Lumbermens Mutual Casualty Company and American Manufacturers Mutual Insurance Company (part of the Lumbermens Mutual Group and formerly known as Kemper) (“Lumbermens”), after years of struggling financially under the supervision of the Illinois Department of Insurance, recently entered rehabilitation proceedings. Policyholders who purchased workers’ compensation and other types of insurance from Lumbermens should be aware that many opportunities for recovery remain.
The Chancery Division of the Circuit Court of Cook County, Illinois, entered an agreed Order of Rehabilitation, establishing separate estates for each of the companies. The Director of the Illinois Department of Insurance serves as the Rehabilitator to oversee the Lumbermens rehabilitation. The Illinois Insurance Code controls both the duties and powers of the Rehabilitator, and the rights and obligations of policyholders. The Rehabilitator, operating under court order, has taken possession and control of all of Lumbermens’ property, contracts, and rights of action. The Order of Rehabilitation restrains and enjoins anyone with knowledge of the Order from bringing or further prosecuting any claims against Lumbermens, except in the rehabilitation proceedings.
The proper purpose of a rehabilitation is to address issues of solvency with a goal toward returning the insurance companies to profitability. In recent years, however, rehabilitation has often been used, perhaps inappropriately, as a prelude to liquidation. The Order of Rehabilitation will likely lead to either a Rehabilitation Plan for addressing the liabilities of Lumbermens or an eventual Order of Liquidation. Because the basis of the Order of Rehabilitation was the consent of the companies being rehabilitated, rather than a finding of insolvency, no guaranty association will pay claims at the current time. If Lumbermens enters liquidation, insurance guaranty associations will pay many claims in full. In rehabilitation, however, the liabilities of Lumbermens remain with Lumbermens.
Lumbermens’ Troubled Workers’ Compensation Programs
Numerous corporate policyholders procured workers’ compensation insurance through insurance policies issued by Lumbermens. Lumbermens’ workers’ compensation programs were often designed such that dividends were to be paid by Lumbermens to policyholders if loss-experience under the insurance program was positive, while additional premium or security might be due if loss-experience was negative. Policyholders often issued letters of credit to secure their potential obligations to Lumbermens under the terms of these program contracts. In many instances, policyholders’ letters of credit provided Lumbermens with millions of dollars in security.
When selling the insurance, Lumbermens represented that it was financially sound and that, in its entire history, it had never failed to declare dividends on policies when due. Lumbermens promised that after the expiration of a policy, it would calculate the dividend and declare it from its available surplus. However, the financial turmoil that Lumbermens encountered starting in 2002 impaired Lumbermens’ ability to continue to pay dividends under these programs, contrary to its assurances to policyholders. Many policyholders have resolved disputes with Lumbermens regarding these dividend obligations, as well as attempts by Lumbermens to draw down on policyholders’ letters of credit collateralizing the premiums for such programs, through formal proceedings, policy novations, and settlements. For other policyholders, these issues will be resolved in the rehabilitation proceedings.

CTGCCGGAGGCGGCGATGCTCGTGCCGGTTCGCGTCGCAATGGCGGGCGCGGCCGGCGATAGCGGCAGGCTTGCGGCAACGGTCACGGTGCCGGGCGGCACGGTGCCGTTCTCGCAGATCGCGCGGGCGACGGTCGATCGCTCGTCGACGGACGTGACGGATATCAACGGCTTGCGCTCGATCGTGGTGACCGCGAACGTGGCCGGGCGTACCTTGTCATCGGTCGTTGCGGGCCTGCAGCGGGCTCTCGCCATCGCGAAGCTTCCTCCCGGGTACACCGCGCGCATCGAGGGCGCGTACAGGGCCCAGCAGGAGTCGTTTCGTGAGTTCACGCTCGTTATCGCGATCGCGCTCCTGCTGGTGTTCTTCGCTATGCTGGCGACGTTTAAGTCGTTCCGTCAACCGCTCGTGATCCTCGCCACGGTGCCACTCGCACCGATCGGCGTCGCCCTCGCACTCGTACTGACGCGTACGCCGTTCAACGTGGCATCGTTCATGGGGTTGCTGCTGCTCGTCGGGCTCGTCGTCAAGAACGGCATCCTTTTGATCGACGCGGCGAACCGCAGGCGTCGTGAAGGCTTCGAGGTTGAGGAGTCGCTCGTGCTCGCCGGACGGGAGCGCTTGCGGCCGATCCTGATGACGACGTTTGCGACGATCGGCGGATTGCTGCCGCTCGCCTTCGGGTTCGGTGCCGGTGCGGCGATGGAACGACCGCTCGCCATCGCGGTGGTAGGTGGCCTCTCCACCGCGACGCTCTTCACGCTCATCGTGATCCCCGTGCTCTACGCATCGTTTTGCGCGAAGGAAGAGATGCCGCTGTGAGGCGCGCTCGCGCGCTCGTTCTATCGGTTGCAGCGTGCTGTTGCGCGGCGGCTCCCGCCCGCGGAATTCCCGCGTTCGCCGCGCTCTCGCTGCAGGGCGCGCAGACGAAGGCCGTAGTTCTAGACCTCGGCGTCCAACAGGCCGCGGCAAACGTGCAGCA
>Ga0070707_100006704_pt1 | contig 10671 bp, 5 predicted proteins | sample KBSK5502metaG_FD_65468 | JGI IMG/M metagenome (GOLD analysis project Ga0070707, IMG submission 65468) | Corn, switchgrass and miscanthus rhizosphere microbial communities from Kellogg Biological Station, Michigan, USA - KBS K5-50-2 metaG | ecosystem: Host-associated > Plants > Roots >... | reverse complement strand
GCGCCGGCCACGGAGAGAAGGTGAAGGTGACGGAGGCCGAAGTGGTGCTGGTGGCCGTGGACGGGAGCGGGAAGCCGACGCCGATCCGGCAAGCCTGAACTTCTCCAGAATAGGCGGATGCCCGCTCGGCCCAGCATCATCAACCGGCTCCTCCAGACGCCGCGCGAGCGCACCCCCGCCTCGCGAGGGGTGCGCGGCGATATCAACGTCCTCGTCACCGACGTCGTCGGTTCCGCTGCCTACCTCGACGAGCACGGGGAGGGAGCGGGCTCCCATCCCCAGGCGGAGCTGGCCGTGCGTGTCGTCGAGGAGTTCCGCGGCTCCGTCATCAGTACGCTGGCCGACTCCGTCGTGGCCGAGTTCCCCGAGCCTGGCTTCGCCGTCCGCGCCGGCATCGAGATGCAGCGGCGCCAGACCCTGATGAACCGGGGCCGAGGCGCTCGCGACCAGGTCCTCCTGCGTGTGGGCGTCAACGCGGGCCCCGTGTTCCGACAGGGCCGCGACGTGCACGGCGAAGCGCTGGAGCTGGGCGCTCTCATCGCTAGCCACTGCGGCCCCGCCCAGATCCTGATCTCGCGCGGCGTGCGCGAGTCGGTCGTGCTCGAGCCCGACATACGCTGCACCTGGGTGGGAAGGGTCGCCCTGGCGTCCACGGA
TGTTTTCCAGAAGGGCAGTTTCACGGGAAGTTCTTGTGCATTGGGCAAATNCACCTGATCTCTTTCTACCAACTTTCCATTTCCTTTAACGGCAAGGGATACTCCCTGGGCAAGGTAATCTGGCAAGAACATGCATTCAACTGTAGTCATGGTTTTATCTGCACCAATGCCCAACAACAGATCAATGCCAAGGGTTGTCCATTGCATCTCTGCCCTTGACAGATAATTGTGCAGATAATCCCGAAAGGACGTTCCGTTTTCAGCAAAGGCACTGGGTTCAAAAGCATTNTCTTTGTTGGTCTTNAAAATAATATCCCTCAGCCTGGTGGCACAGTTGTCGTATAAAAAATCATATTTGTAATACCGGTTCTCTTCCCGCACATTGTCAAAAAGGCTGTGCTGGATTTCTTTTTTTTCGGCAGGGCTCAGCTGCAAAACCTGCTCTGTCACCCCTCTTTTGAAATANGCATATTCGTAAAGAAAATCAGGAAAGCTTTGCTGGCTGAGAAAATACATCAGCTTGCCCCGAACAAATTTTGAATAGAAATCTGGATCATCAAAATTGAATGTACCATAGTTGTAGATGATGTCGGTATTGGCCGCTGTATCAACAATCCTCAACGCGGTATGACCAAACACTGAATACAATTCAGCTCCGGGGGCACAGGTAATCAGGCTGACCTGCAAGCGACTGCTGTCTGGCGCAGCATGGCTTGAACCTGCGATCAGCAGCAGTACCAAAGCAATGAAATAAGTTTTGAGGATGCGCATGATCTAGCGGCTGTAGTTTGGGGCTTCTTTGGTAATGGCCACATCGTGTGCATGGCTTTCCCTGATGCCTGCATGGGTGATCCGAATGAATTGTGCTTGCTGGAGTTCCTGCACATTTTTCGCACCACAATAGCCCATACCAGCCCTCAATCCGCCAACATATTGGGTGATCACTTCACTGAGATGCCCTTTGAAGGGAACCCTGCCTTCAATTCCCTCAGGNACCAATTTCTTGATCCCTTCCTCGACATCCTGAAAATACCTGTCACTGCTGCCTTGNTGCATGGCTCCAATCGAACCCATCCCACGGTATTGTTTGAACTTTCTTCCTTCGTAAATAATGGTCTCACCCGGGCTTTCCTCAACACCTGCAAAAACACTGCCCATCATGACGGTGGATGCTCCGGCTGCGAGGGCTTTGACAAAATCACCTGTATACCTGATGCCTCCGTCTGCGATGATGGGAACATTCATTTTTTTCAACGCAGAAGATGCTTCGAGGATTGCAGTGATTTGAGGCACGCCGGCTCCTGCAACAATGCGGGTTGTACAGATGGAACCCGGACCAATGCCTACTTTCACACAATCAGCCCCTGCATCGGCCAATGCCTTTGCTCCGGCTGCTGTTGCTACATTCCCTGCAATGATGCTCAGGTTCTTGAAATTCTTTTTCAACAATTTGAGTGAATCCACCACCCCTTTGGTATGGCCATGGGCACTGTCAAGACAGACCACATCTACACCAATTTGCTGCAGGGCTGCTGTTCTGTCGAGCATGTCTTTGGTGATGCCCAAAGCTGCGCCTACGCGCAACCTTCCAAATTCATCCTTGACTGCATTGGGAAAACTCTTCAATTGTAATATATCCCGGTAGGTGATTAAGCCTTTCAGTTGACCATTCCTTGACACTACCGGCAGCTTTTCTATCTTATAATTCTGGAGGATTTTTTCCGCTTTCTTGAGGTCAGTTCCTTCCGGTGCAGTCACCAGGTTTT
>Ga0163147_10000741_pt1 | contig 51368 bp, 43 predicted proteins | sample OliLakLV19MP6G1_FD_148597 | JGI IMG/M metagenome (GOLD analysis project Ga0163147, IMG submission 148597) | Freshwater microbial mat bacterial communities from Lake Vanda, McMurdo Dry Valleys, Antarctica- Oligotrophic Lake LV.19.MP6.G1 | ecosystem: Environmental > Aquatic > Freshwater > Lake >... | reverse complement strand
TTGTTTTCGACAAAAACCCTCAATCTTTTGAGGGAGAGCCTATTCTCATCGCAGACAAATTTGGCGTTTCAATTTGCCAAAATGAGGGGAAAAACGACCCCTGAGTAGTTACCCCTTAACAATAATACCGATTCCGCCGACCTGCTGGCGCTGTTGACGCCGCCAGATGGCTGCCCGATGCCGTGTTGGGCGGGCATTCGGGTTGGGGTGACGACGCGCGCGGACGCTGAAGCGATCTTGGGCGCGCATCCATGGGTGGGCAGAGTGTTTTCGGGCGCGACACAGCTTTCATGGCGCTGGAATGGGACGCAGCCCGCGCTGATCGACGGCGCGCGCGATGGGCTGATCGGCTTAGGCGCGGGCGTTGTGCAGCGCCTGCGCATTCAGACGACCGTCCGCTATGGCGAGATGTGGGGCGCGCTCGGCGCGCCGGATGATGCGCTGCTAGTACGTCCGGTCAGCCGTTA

Dangers of Legal Actions by the Rehabilitator To Bring Assets Into the Estate
Policyholders who have recently resolved a claim or dispute with Lumbermens and received a payment should be aware that the Rehabilitator may seek to void such payments as constituting a “preference” payment. The “preference” period examined by the Rehabilitator runs two years before the filing of the complaint in the rehabilitation proceeding. Policyholders may be able to assert certain defenses to a “preference” claim made by the Rehabilitator. In particular, to the extent that the Insurance Department approved of a transaction, it is unlikely that the Rehabilitator will seek to set it aside.
Nevertheless, because of the unique workers’ compensation programs issued by Lumbermens, we expect substantial litigation by and against policyholders relating to premium, collateral, and dividend issues. By Illinois statute, collateral such as letters of credit issued in favor of Lumbermens to collateralize premium payments for workers’ compensation programs should be segregated from the general assets of the estate. There are very specific statutory provisions about how that collateral is to be treated. Many policyholders will need to engage counsel to negotiate and litigate those issues with the Rehabilitator